Commissioner Morgan reminded them that these were serious charges to make against the United States Army, but the Indians replied that they were saying what was absolutely true.
White Bird suggested that Spotted Horse, who was present at the fight, given a chance to speak. "Much had been said about the story that the Seventh Cavalry had gone to the fight without any animosity," said Mr. Cook, "and with no desire to avenge Custer's fight. I know that this is untrue from my own experience. An officer said to me with much savage pleasure, 'Now we have avenged Custer's death;' but a scout standing nearby said that Custer's men had arms to fight with, but the Indians at Wounded Knee were almost entirely without arms, and it was a cold-blooded massacre." Mr. Cook made a deep Impression by the relation of several events in connection with the fight, and repeated the charges that had been made.
He Dog was asked if he know who shot Lieutenant Casey, and he said that Peter Reichard said that he saw an Ogallala young man who had just come from an Eastern school kill Lieutenant Casey. This young man was from Rosebud, and was named Many or Plenty Horses. He had been home from Carlisle two years. The chief stated that everybody knew that this young man was the murderer.
Clarence Three-Stars acted as interpreter for Spotted Horse, from Pine Ridge. He asked for a new school at his camp, Medicine Root. Big Road followed him and said that he had been a peacemaker, hut fled from the agency when they were fired on. He admitted that he was a prominent ghost dancer. He said that in the ghost dance they all joined hands and prayed to God for something to eat. They even took their finger rings that they might have on arms, and shutting their eyes they danced till they were exhausted and fell over. It was like a dream. He thought that the white people's religion was the same as their own, and they were much surprised when they found that the white people considered it wrong. White Bird spoke next.
Commissioner Morgan then asked American Horse if the Sioux Indians were well armed, and he replied in the negative. They had Winchester rifles, shotguns and revolvers. "Those, who have a pass," he said, "could buy these guns at stores', some from grangers, and some from farmers within the Indian territory. We still have deer, prairie chickens and other game to shoot. We will readily give up what guns we have. The people who are closing in on us are a bad lot. Here they are good, but when they are away out there they want a little blood. My people would feel unsafe and would suffer if we were unarmed. I never heard of a council to consider the advisability of going on the warpath. I don't think there is any danger of an outbreak in the spring, when the grass comes." American Horse then said that he had neglected his own interests for the Government and his people, and said he wanted to resign the chieftainship and go into the quieter path of life.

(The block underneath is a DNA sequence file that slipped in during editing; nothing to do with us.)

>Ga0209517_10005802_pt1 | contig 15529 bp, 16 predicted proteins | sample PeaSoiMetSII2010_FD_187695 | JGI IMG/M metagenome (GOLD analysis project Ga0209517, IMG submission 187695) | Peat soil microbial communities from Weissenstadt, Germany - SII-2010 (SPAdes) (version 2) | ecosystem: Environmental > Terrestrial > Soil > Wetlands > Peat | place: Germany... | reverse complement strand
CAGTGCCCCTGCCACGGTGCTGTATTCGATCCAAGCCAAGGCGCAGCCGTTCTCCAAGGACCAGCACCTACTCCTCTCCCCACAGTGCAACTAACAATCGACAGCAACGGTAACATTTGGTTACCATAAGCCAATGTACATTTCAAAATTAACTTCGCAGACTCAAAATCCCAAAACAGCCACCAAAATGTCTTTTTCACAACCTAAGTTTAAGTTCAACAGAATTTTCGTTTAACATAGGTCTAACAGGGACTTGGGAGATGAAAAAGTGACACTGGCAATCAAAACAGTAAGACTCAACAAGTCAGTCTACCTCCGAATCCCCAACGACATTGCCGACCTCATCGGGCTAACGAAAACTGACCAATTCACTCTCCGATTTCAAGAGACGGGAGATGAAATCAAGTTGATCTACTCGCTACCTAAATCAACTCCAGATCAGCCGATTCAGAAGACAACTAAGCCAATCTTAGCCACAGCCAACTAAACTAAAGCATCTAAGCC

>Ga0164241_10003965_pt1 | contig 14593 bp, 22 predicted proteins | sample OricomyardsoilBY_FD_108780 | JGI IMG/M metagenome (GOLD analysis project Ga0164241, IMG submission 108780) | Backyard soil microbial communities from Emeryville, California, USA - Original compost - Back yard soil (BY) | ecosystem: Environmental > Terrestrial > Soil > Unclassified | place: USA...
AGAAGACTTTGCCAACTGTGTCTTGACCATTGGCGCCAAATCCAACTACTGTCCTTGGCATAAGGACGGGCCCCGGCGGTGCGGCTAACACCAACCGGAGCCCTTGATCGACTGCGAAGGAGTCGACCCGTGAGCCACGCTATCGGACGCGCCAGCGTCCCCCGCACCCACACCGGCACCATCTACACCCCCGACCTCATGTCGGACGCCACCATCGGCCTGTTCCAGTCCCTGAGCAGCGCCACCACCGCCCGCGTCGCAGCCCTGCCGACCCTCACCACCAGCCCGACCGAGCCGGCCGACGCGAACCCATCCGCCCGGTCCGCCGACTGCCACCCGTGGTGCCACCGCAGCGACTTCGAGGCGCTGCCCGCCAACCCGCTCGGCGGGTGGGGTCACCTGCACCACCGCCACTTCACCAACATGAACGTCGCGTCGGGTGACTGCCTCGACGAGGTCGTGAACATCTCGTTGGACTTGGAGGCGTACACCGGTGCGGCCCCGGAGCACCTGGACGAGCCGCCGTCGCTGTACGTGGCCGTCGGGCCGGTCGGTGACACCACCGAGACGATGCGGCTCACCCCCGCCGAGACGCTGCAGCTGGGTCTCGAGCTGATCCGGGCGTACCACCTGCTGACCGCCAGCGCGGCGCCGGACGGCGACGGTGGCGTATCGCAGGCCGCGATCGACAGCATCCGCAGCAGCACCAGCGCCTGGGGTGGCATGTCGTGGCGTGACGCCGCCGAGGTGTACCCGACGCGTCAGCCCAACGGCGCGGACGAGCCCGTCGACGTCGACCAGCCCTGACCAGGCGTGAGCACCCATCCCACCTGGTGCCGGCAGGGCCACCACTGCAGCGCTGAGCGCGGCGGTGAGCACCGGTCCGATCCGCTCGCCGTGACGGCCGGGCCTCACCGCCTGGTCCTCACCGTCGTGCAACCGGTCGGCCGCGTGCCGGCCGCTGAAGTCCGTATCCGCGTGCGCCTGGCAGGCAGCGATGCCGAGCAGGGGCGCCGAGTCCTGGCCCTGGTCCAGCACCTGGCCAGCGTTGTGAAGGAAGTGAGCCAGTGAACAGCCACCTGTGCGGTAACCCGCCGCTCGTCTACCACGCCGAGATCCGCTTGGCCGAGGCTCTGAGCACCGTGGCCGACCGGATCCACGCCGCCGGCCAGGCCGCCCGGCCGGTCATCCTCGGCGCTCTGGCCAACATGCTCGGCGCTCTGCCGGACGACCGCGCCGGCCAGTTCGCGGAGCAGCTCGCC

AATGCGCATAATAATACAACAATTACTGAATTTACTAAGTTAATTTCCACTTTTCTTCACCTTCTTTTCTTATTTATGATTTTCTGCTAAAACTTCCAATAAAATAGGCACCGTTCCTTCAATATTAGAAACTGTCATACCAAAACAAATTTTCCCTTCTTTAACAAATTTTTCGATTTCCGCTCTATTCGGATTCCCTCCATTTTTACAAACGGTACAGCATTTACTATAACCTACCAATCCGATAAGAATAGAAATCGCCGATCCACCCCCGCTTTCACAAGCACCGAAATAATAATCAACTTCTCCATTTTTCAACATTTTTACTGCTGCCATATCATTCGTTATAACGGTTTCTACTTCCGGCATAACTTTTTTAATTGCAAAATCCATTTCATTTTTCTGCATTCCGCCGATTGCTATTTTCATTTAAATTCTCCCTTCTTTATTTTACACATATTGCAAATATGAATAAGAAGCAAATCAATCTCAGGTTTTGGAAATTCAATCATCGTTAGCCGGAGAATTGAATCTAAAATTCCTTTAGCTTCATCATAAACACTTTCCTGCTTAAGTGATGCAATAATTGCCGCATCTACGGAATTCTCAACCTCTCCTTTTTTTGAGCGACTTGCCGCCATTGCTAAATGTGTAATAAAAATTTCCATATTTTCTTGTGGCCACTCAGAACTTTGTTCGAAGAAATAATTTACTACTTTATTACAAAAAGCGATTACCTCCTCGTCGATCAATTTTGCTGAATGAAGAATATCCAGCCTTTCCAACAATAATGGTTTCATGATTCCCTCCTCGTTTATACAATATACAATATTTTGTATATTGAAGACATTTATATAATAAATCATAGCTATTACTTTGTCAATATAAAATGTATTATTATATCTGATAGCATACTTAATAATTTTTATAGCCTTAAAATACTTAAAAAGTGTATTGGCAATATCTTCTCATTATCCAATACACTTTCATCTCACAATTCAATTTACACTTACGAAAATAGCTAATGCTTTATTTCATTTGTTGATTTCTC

This ended the council, Commissioner Morgan making a farewell address. The delegation will leave Friday morning and be shown the Postmaster-General' s store in Philadelphia, and then be taken to Carlisle Saturday. The Indians will be taken to see the President to-morrow. (The Critic, Washington D.C., February 11, 1891, page 1)
“The announcement that the Indians are to be rounded up at Fort Sheridan will cause considerable surprise, as it had been generally believed that they would be taken on to Washington to have a pow-wow with the Great Father. The Indians themselves, without doubt, share this belief, otherwise it would have been no easy matter to prevail on them to leave Pine Ridge Agency and come East. The purpose of the War Department in the matter is not fully understood.
“It is said that it is the intention of Gen. Miles to enlist the Indians in the regular army, subject them to the same discipline as other recruits so as to have them ready for service against hostile Indians in Indian wars which may break out in the future.”
On January 28th, the Chicago Tribune reported that the “delegation of Indian chiefs” had arrived in Chicago.
“On the train were forty-four Indians, and of these thirty are to be quartered at Fort Sheridan. Those who are to be left so close to Chicago are all Brules, headed by Kicking Bear and Short Bull. When the train reached the Northwestern Depot at 8:45 last night there was a crowd of sight-seers waiting to catch a glimpse of the Indians. . . Capt. McKibben and Lieut. Maxwell of Fort Sheridan were at the depot with a detail of four non-commissioned officers and six privates to guard the Brules on their way to their new home.”
The remaining fourteen continued on to Washington, D. C. The illustration above, showing the chiefs in the railroad car after pulling into the station, was drawn the Chicago Tribune’s chief cartoonist, Harold R. Heaton.
Newspaper reports indicated that all remained peaceful at the Fort other than the large number of curious visitors. On January 29th, the Chicago Tribune reported that:
“Every village boy in Fort Sheridan and about two hundred from Highland Park formed a cordon around the tepees of the Indians, and the sentinel had more trouble in keeping the white man out than he had in keeping the red man in. The truth of the matter is that the Indians are in no sense prisoners. Every member of the guard that was mounted at Fort Sheridan yesterday morning had strict orders to allow the Indians to do as they choose. . . The reds, in short, are to have every liberty, provided they go it alone.”